The Court stated that courts “need only be able to look at the useful article and spot some two- or three-dimensional element that appears to have pictorial, graphic, or sculptural qualities.”  The Court did not address concerns over functionality, impact on the market, or any other public policy concerns.  Rather, under the Court’s construction, separability is the beginning and end of the analysis—“In sum, a feature of the design of a useful article is eligible for copyright if, when identified and imagined apart from the useful article, it would qualify as a pictorial, graphic, or sculptural work either on its own or when fixed in some other tangible medium.”  The Court did not seem to care at all whether protection of the copyrightable feature would in turn impact, and thus extend protection to, the functionality of the article itself—“[t]he focus of the separability inquiry is on the extracted feature and not on any aspects of the useful article that remain after the imaginary extraction.  The statute does not require the decision-maker to imagine a fully functioning useful article without the artistic feature.”  At the same time, the Court cautioned that the extension of copyright protection to artistic elements incorporated in useful products does not incorporate purely functional elements:   “To be clear, the only feature of the cheerleading uniform eligible for a copyright in this case is the two-dimensional work or art” and therefore, “Respondents have no right to prohibit any person from manufacturing a cheerleading uniform of identical shape, cut and dimensions to the one on which the decorations in this case appear.”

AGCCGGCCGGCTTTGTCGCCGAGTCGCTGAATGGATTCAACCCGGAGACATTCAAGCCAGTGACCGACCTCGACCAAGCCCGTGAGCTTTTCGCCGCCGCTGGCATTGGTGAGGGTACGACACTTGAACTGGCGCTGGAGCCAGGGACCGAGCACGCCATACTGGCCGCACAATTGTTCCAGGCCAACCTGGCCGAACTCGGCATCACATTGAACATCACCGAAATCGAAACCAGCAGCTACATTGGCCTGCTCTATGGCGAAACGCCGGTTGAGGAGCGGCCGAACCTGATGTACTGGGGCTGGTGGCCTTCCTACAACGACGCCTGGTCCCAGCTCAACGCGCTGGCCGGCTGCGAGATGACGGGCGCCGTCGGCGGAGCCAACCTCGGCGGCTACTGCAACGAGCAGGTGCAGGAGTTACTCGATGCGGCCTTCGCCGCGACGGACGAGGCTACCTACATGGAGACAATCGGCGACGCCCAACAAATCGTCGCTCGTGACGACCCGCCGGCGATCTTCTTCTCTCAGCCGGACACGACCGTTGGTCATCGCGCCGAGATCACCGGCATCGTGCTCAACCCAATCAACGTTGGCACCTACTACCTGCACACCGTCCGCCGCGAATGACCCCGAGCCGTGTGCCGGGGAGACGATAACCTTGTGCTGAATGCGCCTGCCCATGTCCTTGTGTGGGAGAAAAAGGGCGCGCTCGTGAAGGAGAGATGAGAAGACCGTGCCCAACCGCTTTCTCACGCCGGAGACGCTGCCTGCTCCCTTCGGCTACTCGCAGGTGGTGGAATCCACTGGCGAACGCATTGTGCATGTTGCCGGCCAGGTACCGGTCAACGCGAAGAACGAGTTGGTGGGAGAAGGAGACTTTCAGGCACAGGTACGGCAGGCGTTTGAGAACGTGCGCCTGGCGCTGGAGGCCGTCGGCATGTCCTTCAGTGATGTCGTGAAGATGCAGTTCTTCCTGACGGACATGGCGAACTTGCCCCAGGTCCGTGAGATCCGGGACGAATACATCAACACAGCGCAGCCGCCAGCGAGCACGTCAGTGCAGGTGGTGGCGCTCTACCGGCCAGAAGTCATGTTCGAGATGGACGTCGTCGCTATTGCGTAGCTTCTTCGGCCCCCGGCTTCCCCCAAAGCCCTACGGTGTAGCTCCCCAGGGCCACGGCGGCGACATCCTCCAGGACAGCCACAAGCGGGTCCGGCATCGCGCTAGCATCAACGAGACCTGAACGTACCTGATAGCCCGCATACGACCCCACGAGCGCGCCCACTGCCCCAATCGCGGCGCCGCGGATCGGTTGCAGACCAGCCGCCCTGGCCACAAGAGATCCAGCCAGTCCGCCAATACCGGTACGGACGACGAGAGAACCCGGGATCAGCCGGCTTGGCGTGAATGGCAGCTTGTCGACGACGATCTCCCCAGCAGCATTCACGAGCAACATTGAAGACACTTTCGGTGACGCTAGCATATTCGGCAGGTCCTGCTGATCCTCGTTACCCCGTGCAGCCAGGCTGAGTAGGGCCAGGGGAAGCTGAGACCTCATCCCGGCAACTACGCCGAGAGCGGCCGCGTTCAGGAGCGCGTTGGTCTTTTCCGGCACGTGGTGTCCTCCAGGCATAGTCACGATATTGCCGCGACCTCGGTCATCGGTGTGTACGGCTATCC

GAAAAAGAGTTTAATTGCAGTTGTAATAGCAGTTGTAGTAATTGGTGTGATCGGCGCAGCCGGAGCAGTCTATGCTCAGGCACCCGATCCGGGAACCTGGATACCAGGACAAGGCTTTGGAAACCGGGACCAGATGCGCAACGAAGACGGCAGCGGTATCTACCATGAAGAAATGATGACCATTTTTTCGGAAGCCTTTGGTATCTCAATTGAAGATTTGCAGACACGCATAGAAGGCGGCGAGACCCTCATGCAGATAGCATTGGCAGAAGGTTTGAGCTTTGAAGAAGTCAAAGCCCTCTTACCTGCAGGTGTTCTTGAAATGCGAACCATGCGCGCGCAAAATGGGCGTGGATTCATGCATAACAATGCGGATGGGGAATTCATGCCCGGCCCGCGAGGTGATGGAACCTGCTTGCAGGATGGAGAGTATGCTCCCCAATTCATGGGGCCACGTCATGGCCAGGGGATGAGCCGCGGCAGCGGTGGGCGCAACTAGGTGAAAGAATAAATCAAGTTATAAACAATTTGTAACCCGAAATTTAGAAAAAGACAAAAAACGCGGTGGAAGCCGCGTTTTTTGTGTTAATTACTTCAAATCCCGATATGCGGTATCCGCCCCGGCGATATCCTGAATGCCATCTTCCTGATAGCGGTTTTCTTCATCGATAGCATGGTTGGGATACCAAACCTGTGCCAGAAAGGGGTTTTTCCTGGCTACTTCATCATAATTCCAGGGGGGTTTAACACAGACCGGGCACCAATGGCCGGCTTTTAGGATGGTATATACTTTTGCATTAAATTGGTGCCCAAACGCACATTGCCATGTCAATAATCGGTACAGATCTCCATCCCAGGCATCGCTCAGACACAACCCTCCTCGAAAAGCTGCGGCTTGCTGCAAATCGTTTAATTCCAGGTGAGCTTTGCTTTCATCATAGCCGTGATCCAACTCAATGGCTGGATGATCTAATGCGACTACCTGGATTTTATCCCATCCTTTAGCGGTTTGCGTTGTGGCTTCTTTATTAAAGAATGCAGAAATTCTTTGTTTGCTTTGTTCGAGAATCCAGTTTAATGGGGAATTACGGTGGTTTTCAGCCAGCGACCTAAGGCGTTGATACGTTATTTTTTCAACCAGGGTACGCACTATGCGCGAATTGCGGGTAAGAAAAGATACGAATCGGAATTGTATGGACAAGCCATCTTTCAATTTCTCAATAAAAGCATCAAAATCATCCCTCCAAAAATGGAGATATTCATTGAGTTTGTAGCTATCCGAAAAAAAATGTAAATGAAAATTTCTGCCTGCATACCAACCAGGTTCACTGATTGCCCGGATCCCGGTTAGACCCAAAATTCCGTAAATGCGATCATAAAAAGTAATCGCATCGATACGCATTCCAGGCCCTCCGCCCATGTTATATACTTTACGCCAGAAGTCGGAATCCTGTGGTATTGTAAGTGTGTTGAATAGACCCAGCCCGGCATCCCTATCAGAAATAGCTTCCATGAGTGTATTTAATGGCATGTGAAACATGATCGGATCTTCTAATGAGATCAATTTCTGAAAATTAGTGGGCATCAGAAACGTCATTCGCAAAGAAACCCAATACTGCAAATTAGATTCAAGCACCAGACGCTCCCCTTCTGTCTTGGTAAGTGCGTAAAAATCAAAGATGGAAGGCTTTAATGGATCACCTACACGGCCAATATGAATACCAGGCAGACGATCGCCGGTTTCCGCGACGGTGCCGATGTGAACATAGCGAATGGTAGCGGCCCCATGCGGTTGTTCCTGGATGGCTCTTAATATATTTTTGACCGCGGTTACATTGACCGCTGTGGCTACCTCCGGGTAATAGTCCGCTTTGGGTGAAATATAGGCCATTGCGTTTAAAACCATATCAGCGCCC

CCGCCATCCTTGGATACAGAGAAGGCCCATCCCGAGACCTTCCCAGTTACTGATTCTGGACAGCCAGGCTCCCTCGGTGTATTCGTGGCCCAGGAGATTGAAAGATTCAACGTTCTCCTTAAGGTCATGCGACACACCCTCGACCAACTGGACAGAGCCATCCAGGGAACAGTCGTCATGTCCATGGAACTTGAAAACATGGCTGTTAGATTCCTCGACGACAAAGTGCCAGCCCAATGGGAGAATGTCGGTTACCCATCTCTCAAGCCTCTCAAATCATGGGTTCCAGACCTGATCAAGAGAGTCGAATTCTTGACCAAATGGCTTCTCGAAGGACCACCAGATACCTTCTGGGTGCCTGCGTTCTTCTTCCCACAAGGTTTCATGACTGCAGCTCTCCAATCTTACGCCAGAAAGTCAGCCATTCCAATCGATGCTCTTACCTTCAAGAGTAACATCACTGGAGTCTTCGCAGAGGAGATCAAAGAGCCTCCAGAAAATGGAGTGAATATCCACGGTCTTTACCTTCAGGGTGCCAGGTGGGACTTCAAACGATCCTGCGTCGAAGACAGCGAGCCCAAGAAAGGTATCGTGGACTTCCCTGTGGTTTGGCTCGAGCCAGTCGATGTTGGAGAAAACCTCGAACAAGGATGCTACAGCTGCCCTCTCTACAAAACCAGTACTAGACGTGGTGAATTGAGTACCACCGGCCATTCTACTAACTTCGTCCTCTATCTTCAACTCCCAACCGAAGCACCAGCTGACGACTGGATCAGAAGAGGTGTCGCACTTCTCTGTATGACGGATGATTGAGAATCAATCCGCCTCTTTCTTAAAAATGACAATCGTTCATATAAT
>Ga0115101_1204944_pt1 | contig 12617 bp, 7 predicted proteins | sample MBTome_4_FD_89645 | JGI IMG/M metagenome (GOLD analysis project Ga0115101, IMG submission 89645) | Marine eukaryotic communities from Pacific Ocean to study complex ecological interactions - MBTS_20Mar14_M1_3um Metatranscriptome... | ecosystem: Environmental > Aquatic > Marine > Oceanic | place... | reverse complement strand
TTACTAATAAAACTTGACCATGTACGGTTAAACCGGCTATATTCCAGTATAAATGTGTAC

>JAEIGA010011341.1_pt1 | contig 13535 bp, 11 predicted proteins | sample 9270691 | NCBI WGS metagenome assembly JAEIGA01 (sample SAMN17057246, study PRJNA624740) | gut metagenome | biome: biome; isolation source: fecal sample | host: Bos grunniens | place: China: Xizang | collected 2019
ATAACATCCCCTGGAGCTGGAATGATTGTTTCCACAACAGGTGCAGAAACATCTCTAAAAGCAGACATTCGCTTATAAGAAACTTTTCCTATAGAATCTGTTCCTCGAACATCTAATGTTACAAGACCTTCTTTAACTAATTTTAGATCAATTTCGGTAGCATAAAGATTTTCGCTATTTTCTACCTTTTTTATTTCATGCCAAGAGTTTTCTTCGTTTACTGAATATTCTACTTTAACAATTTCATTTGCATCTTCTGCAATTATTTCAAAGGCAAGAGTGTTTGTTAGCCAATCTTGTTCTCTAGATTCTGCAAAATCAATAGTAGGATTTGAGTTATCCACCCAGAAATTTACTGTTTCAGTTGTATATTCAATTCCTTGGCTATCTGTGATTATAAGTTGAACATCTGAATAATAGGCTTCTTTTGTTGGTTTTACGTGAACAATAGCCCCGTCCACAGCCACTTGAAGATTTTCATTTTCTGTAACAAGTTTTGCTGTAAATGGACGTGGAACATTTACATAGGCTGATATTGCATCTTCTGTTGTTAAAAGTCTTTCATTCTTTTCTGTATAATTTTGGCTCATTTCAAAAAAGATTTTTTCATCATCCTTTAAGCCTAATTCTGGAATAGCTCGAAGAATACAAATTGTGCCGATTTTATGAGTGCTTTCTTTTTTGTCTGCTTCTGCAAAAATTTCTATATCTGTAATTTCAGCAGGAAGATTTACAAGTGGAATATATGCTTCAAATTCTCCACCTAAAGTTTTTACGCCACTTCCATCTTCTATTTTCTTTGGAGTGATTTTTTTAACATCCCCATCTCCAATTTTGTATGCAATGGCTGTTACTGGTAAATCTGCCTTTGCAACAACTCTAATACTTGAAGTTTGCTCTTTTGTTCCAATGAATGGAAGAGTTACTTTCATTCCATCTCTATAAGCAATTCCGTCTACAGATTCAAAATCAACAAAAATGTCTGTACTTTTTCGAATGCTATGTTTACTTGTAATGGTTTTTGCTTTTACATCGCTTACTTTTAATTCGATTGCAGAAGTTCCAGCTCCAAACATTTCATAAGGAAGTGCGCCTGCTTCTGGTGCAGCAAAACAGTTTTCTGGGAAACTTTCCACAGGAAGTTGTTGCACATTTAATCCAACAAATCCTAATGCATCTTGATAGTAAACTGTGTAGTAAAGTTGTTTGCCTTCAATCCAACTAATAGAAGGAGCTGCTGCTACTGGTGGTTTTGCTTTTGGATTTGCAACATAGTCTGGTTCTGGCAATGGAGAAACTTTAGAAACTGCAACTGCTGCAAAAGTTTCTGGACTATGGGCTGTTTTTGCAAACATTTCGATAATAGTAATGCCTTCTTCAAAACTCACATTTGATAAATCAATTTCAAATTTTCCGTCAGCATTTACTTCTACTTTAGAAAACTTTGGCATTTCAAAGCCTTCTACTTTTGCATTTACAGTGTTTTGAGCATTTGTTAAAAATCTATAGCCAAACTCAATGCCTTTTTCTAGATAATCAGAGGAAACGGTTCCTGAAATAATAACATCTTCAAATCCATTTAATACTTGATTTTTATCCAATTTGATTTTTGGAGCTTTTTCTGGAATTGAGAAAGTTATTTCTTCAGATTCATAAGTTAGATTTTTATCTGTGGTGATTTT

In short, the formulation adopted by the Court creates uncertainty because it suggests that copyright protection over non-functional elements of a useful article may extend even beyond the scope of protection offered by design patents.  Design patent law, although permitting some functionality to be implicated by the design, protect against converting an ornamental feature into a utilitarian one that monopolizes a function.  See, e.g., Seiko Epson Corp. v. Nu-Kote Int’l, Inc., 190 F.3d 1360, 1368 (Fed. Cir. 1999) (Design patent statute requires “that the design must not be governed solely by function, i.e., that this is not the only possible form of the article that could perform its function.”).  Under the Supreme Court’s new standard, there appears to be no limitation on the extent to which a useful article’s “functional capabilities” could become subject to copyright protection, so long as the copyrighted “pictorial, graphic or sculptural features” are found by the court to be non-functional.